China Self-Publishing Company Said to Get Carlyle MoneyJonathan Browning
Carlyle Group LP agreed to invest in China’s Cloudary Corp., which is planning to merge with the online literary business of Tencent Holdings Ltd., according to people with knowledge of the matter.
Cloudary plans to combine its interactive literary websites with Tencent Literature to create a business valued at about $2 billion, one of the people said, asking not to be identified because the information is private. Carlyle reached an agreement yesterday to invest in Cloudary, the person said.
Cloudary, which offers free and paid content on its websites, is controlled by Shanda Interactive Entertainment Ltd. and counts Goldman Sachs Group Inc. and Temasek Holdings Pte among its investors. The Shanghai-based company, which canceled plans for a U.S. initial public offering in 2013, was valued in July last year at $600 million, people familiar with the matter said at the time.
The company plans to bring in a new private investor, spokeswoman Jin Yang said yesterday without naming the buyer. She denied a report by Sina.com that Tencent planned to buy Cloudary. Jin today declined to comment on whether Carlyle will invest. Spokesmen for Carlyle and Tencent declined to comment.
Tencent, Asia’s second-largest Internet company by market value, said in April it planned to expand its literary website unit, which provides novels and a platform for fiction writers - - including amateur novelists -- to showcase their work online. The company has merged its e-commerce sites with JD.com Inc. to better compete with Alibaba Group Holding Ltd.
Cloudary has licensed the film, television and video-game adaptation rights to some amateur novels published on its platforms and set up a joint venture in 2011 to develop its own scripts. One of its literary works was used for the reading test on China’s college entrance exam in 2008, according to a June 2012 filing with the U.S. Securities and Exchange Commission.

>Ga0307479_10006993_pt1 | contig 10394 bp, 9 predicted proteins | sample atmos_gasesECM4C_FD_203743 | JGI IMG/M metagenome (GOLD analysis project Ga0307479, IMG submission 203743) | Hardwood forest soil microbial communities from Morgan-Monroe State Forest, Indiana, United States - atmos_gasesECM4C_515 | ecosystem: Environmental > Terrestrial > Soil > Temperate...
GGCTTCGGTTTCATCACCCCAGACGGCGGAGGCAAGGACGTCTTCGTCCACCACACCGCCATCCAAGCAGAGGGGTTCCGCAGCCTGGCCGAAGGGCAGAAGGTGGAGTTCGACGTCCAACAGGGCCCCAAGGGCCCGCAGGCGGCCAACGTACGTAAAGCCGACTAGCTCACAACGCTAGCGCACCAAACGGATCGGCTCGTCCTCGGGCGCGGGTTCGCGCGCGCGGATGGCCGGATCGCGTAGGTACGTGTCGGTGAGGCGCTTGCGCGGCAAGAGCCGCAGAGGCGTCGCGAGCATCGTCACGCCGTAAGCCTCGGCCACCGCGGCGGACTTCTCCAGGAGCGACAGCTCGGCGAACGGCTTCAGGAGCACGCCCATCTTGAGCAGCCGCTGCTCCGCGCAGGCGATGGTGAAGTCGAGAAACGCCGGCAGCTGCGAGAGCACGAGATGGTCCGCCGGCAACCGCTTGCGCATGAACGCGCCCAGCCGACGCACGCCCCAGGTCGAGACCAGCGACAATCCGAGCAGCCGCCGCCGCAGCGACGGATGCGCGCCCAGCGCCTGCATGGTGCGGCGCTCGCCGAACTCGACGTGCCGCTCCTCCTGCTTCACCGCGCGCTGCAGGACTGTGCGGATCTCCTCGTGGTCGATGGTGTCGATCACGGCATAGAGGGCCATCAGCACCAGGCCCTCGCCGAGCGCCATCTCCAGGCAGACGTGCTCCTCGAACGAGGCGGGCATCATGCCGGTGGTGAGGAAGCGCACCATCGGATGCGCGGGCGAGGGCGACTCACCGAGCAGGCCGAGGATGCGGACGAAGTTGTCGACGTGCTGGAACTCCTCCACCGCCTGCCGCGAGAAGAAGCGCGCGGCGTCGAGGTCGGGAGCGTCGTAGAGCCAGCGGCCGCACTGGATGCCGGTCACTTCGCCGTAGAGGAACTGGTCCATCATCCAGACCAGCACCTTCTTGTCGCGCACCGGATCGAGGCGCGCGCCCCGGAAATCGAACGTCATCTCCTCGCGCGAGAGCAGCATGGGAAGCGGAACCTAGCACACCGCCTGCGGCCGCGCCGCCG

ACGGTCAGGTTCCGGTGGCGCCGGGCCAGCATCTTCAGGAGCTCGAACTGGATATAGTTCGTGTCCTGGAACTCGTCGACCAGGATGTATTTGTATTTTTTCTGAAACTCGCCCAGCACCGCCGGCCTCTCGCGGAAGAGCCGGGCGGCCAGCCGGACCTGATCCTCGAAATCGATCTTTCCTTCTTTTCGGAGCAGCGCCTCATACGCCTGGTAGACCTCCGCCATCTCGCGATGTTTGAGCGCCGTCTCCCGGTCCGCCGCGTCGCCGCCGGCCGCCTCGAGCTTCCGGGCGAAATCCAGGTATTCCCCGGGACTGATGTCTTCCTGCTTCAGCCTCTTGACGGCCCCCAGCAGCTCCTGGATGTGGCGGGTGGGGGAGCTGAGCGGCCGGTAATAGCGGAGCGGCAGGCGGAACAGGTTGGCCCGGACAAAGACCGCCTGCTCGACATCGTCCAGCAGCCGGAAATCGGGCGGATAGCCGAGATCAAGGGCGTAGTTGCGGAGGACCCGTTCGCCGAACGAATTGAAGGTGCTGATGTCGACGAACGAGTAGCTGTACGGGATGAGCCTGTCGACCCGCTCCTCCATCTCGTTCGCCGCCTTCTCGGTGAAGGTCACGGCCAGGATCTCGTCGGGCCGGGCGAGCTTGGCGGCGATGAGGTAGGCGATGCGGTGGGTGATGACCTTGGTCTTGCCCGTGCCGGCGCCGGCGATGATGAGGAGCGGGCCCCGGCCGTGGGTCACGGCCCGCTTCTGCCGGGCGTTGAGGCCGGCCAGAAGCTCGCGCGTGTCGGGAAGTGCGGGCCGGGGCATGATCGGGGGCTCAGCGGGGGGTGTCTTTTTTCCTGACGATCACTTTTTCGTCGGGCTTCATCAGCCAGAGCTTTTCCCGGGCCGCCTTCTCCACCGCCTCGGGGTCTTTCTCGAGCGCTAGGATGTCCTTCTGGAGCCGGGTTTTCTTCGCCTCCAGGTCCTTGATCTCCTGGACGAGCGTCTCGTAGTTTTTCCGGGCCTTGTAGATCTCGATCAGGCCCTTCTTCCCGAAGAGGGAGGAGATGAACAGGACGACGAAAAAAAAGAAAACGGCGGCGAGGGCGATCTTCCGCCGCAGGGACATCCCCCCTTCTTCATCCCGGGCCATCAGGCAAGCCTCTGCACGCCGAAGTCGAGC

“Naked Wedding--Marriage of the 80s Generation,” a story about a young Chinese couple with no assets who married out of love, originally appeared on a Cloudary website in 2009 before being turned into a hit television series two years later. A comedic novel about a workplace romance, titled “My Boss is a Beautiful Girl,” was developed into a movie in 2010 after being published on a Cloudary platform, the filing shows.
With the Cloudary deal, Carlyle is partnering with a unit of Shanda Interactive after it pulled out in September from an offer to take the company’s Shanda Games Ltd. subsidiary private. The acquisition marks Carlyle’s second deal in the Chinese Internet industry this year, after it led a group of investors that bought a $200 million stake in online classified advertising provider Ganji.com in August, data compiled by Bloomberg show.
Cloudary accounts for 72 percent of China’s original literature content, according to its website. The nation’s online literary business is expected to grow to 7.3 billion yuan ($1.2 billion) by 2015, from 2.8 billion yuan in 2012, according to Beijing-based consultancy Enfodesk.